House of Lords business often gets overlooked.
But the Lords is a place where Government legislation can be halted or subjected to detailed scrutiny.
There was a chance to do that on Wednesday – when the Coalition’s disastrous rush to privatise the Probation Service came before the Lords.
That chance was, however, defeated – by the LibDems and their Tory allies. Screen Shot 2014-01-26 at 16.03.25

No less than 80% of LibDem peers turned out to ensure that Probation is privatised – in spite of a chorus of warnings of what that will mean for our safety.

When Ken Clarke was Justice Secretary, he started the process of privatising the Probation service – but set up two pilots to test out the model.
His successor, Chris Grayling, is a man in a hurry. He has been determined to speed up the process.
He disregarded the two pilots set up by Clarke, and instead decided to ‘turbocharge’ his ‘revolution’ – as Criminal Justice Skills – a leading staffing provider to offender rehabilitation – puts it.

The attempts to privatise the probation service have been steam-rollered through the Commons in the face of near universal criticism and fears of their implications.

‘The coming privatisation disaster’ is how the Centre for Crime and Justice Studies has described the situation.
They were in turn reporting on the Parliamentary Justice Committee’s own considered judgement.

The Committee’s report contained major criticisms of the proposed new structure – which will end up with duplication and will likely be more expensive as well as dubiously effective and less locally accountable.
As the Parliamentary committee puts it

‘In place of a single probation service, operating locally, there will therefore be:
‘two probation services (the new National Probation Service and the contracted provider) in every locality delivering similar services side by side and sometimes via one another. Each will have to form working relationships with other local organisations, bodies and services for the delivery of the joint or complementary services which characterise effective local work with offenders.’
‘Ministers should recognise,’ the Committee continues, ‘that there is a potential risk that this will lead to inefficient use of resources, and confuse accountability at local level.’

The changes will introduce payment by results – and whatever you think of the appropriateness of this in such a field as probation, the House of Commons committee was not convinced that the financial arguments here stacked up.

When it comes to staffing this privatised and duplicated system, there are even more worries.
The new private organisations will not be required to have professionally qualified staff.
The Parliamentary Committee again:
‘’Community Rehabilitation Companies will be managing considerable risk on a day to day basis, yet will not be required to have professionally qualified staff. This is a matter of considerable concern to us.’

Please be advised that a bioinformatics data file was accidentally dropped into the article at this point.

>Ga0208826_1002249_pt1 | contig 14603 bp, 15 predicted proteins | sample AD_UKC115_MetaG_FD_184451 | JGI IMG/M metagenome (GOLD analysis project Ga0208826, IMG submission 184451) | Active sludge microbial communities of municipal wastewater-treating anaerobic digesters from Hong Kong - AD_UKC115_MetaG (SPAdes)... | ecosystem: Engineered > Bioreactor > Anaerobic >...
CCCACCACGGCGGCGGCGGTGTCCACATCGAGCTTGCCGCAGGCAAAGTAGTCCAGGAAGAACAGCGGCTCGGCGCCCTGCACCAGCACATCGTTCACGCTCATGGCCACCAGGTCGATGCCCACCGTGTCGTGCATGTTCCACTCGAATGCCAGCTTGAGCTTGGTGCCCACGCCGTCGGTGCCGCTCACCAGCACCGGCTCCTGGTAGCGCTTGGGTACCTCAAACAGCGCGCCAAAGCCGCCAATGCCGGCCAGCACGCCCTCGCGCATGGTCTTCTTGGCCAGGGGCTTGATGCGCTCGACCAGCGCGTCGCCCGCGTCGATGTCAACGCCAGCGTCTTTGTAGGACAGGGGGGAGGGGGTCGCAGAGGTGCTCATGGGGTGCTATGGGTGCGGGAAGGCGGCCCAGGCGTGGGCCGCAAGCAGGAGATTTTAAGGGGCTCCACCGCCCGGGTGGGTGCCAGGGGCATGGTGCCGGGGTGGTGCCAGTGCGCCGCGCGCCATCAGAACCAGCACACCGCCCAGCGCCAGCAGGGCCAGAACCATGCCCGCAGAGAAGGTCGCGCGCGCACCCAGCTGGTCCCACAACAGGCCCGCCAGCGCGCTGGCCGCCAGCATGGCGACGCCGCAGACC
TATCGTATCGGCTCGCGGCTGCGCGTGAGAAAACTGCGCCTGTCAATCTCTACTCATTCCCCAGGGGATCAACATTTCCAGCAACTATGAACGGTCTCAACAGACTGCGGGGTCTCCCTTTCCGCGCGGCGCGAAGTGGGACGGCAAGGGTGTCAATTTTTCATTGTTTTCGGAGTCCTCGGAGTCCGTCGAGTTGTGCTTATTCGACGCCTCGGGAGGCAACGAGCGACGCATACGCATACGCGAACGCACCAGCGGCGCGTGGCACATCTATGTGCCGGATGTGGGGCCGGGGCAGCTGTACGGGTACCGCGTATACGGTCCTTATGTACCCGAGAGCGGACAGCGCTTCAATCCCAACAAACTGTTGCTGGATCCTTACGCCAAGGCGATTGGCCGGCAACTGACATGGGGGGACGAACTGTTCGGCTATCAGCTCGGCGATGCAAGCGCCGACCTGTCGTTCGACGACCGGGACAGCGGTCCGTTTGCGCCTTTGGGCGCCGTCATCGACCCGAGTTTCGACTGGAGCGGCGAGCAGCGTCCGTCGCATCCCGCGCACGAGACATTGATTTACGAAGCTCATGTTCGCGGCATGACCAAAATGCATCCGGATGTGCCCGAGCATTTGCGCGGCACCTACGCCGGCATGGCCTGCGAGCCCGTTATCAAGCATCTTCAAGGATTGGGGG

Such is the concern about these plans that 3 Chief Executives of probation trusts have taken the unprecedented step of writing open letters to the justice secretary asking that these rushed plans be delayed.

In January Chris Grayling was forced to put back his plans to privatize 70% of the probation service as a result of warnings from his officials that the plans raised public safety issues.

But he is determined still to see them through. And on Wednesday his proposals finally came before the Lords.
And there they were passed – thanks to the alliance of LibDems and Tories.

The LibDems rallied their troops very effectively – 80 LibDem peers came and voted, to a man and woman, alongside the Tories to pass the Bill which privatises probation.
Cross bench Lords overwhelmingly – and all bishops who voted – voted with Labour.

The LibDems are currently trying very hard to present themselves as different from the Tories.
But their actions speak louder than their words.
On probation privatisation – as on hospital closures – they were there in the lobbies this week with their Tory friends.

All of this is a sharp reminder that the LibDems are on board with this Coalition – and have been since day one.
Those who voted LibDem in 2010 – for ANY LibDem – thinking that they were keeping the Tories out, were sadly disappointed.

It was votes for the LibDems in 2010 which put this CoaIition in power.
And votes for the LibDems – for ANY LibDem – in 2015 will keep it there

Only a vote for Labour can get rid of them.

This Coalition is hell bent on the privatisation of our key public services – at any price. The Probation service vote this week proves that.
Their hurry suggests they have doubts about their future in government.
To make sure those doubts become reality – and to stop this headlong rush to unnecessary and dangerous privatisation – there is only one real option

Vote Labour in 2015 – and send them a message that you plan to do that by voting Labour in May this year.

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